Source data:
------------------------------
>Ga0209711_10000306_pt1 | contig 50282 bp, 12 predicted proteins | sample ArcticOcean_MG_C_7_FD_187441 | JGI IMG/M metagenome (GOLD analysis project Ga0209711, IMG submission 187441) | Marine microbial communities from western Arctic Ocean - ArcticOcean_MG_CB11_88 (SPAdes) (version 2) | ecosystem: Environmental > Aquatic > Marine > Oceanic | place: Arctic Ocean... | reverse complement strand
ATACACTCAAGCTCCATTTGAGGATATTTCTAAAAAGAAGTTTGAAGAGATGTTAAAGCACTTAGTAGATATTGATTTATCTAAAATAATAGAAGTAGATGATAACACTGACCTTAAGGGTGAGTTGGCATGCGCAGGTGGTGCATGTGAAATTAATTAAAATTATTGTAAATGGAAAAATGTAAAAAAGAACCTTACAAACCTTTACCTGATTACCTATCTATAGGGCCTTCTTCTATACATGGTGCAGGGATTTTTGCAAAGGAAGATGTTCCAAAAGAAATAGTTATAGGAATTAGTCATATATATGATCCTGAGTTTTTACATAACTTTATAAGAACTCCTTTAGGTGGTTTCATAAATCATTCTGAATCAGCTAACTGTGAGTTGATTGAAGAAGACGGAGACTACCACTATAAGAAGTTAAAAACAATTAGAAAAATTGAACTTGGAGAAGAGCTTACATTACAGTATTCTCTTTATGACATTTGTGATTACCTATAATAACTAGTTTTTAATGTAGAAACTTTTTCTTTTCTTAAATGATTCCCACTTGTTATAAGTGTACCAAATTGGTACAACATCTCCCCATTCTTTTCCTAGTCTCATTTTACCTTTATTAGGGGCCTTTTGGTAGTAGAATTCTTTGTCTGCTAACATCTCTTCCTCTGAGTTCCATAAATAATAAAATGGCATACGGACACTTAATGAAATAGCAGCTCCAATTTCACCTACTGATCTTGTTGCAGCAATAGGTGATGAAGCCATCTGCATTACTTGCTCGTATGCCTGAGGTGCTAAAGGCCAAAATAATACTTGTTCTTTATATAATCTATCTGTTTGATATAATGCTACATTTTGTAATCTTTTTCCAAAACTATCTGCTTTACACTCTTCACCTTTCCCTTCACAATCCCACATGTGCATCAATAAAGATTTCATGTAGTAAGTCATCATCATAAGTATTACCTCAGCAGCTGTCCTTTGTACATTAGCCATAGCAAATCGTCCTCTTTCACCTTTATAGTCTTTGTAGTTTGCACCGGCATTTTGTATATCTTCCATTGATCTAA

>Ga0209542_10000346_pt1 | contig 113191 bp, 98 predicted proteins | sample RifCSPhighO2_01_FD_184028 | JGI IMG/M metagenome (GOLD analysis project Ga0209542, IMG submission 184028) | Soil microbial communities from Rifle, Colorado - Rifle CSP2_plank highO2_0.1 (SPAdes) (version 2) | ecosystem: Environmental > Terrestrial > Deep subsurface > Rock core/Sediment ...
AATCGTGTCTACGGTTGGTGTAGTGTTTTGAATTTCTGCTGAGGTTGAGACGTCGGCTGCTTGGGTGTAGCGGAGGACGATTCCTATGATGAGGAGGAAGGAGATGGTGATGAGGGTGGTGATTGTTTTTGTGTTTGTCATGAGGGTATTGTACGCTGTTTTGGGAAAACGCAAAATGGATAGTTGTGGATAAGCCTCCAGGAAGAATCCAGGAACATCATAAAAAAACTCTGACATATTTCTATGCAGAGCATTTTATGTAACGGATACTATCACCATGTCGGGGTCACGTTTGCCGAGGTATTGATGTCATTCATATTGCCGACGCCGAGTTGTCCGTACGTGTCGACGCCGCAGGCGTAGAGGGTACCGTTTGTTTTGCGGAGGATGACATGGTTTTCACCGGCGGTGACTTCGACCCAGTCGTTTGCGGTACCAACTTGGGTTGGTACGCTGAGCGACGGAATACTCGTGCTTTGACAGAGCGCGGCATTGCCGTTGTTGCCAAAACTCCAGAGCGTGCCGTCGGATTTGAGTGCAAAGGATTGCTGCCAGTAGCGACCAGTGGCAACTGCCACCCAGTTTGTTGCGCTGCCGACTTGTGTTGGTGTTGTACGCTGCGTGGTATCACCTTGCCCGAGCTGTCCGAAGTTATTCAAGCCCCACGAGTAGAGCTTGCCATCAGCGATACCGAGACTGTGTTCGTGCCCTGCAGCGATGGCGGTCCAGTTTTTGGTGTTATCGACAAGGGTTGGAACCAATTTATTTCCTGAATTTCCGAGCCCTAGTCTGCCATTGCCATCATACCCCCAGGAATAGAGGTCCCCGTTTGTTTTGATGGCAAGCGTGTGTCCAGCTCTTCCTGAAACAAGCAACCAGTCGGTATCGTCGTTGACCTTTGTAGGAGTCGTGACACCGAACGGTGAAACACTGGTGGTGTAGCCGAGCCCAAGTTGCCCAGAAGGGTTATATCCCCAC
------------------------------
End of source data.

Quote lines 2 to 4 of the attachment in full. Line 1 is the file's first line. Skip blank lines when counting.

ATACACTCAAGCTCCATTTGAGGATATTTCTAAAAAGAAGTTTGAAGAGATGTTAAAGCACTTAGTAGATATTGATTTATCTAAAATAATAGAAGTAGATGATAACACTGACCTTAAGGGTGAGTTGGCATGCGCAGGTGGTGCATGTGAAATTAATTAAAATTATTGTAAATGGAAAAATGTAAAAAAGAACCTTACAAACCTTTACCTGATTACCTATCTATAGGGCCTTCTTCTATACATGGTGCAGGGATTTTTGCAAAGGAAGATGTTCCAAAAGAAATAGTTATAGGAATTAGTCATATATATGATCCTGAGTTTTTACATAACTTTATAAGAACTCCTTTAGGTGGTTTCATAAATCATTCTGAATCAGCTAACTGTGAGTTGATTGAAGAAGACGGAGACTACCACTATAAGAAGTTAAAAACAATTAGAAAAATTGAACTTGGAGAAGAGCTTACATTACAGTATTCTCTTTATGACATTTGTGATTACCTATAATAACTAGTTTTTAATGTAGAAACTTTTTCTTTTCTTAAATGATTCCCACTTGTTATAAGTGTACCAAATTGGTACAACATCTCCCCATTCTTTTCCTAGTCTCATTTTACCTTTATTAGGGGCCTTTTGGTAGTAGAATTCTTTGTCTGCTAACATCTCTTCCTCTGAGTTCCATAAATAATAAAATGGCATACGGACACTTAATGAAATAGCAGCTCCAATTTCACCTACTGATCTTGTTGCAGCAATAGGTGATGAAGCCATCTGCATTACTTGCTCGTATGCCTGAGGTGCTAAAGGCCAAAATAATACTTGTTCTTTATATAATCTATCTGTTTGATATAATGCTACATTTTGTAATCTTTTTCCAAAACTATCTGCTTTACACTCTTCACCTTTCCCTTCACAATCCCACATGTGCATCAATAAAGATTTCATGTAGTAAGTCATCATCATAAGTATTACCTCAGCAGCTGTCCTTTGTACATTAGCCATAGCAAATCGTCCTCTTTCACCTTTATAGTCTTTGTAGTTTGCACCGGCATTTTGTATATCTTCCATTGATCTAA

>Ga0209542_10000346_pt1 | contig 113191 bp, 98 predicted proteins | sample RifCSPhighO2_01_FD_184028 | JGI IMG/M metagenome (GOLD analysis project Ga0209542, IMG submission 184028) | Soil microbial communities from Rifle, Colorado - Rifle CSP2_plank highO2_0.1 (SPAdes) (version 2) | ecosystem: Environmental > Terrestrial > Deep subsurface > Rock core/Sediment ...
AATCGTGTCTACGGTTGGTGTAGTGTTTTGAATTTCTGCTGAGGTTGAGACGTCGGCTGCTTGGGTGTAGCGGAGGACGATTCCTATGATGAGGAGGAAGGAGATGGTGATGAGGGTGGTGATTGTTTTTGTGTTTGTCATGAGGGTATTGTACGCTGTTTTGGGAAAACGCAAAATGGATAGTTGTGGATAAGCCTCCAGGAAGAATCCAGGAACATCATAAAAAAACTCTGACATATTTCTATGCAGAGCATTTTATGTAACGGATACTATCACCATGTCGGGGTCACGTTTGCCGAGGTATTGATGTCATTCATATTGCCGACGCCGAGTTGTCCGTACGTGTCGACGCCGCAGGCGTAGAGGGTACCGTTTGTTTTGCGGAGGATGACATGGTTTTCACCGGCGGTGACTTCGACCCAGTCGTTTGCGGTACCAACTTGGGTTGGTACGCTGAGCGACGGAATACTCGTGCTTTGACAGAGCGCGGCATTGCCGTTGTTGCCAAAACTCCAGAGCGTGCCGTCGGATTTGAGTGCAAAGGATTGCTGCCAGTAGCGACCAGTGGCAACTGCCACCCAGTTTGTTGCGCTGCCGACTTGTGTTGGTGTTGTACGCTGCGTGGTATCACCTTGCCCGAGCTGTCCGAAGTTATTCAAGCCCCACGAGTAGAGCTTGCCATCAGCGATACCGAGACTGTGTTCGTGCCCTGCAGCGATGGCGGTCCAGTTTTTGGTGTTATCGACAAGGGTTGGAACCAATTTATTTCCTGAATTTCCGAGCCCTAGTCTGCCATTGCCATCATACCCCCAGGAATAGAGGTCCCCGTTTGTTTTGATGGCAAGCGTGTGTCCAGCTCTTCCTGAAACAAGCAACCAGTCGGTATCGTCGTTGACCTTTGTAGGAGTCGTGACACCGAACGGTGAAACACTGGTGGTGTAGCCGAGCCCAAGTTGCCCAGAAGGGTTATATCCCCAC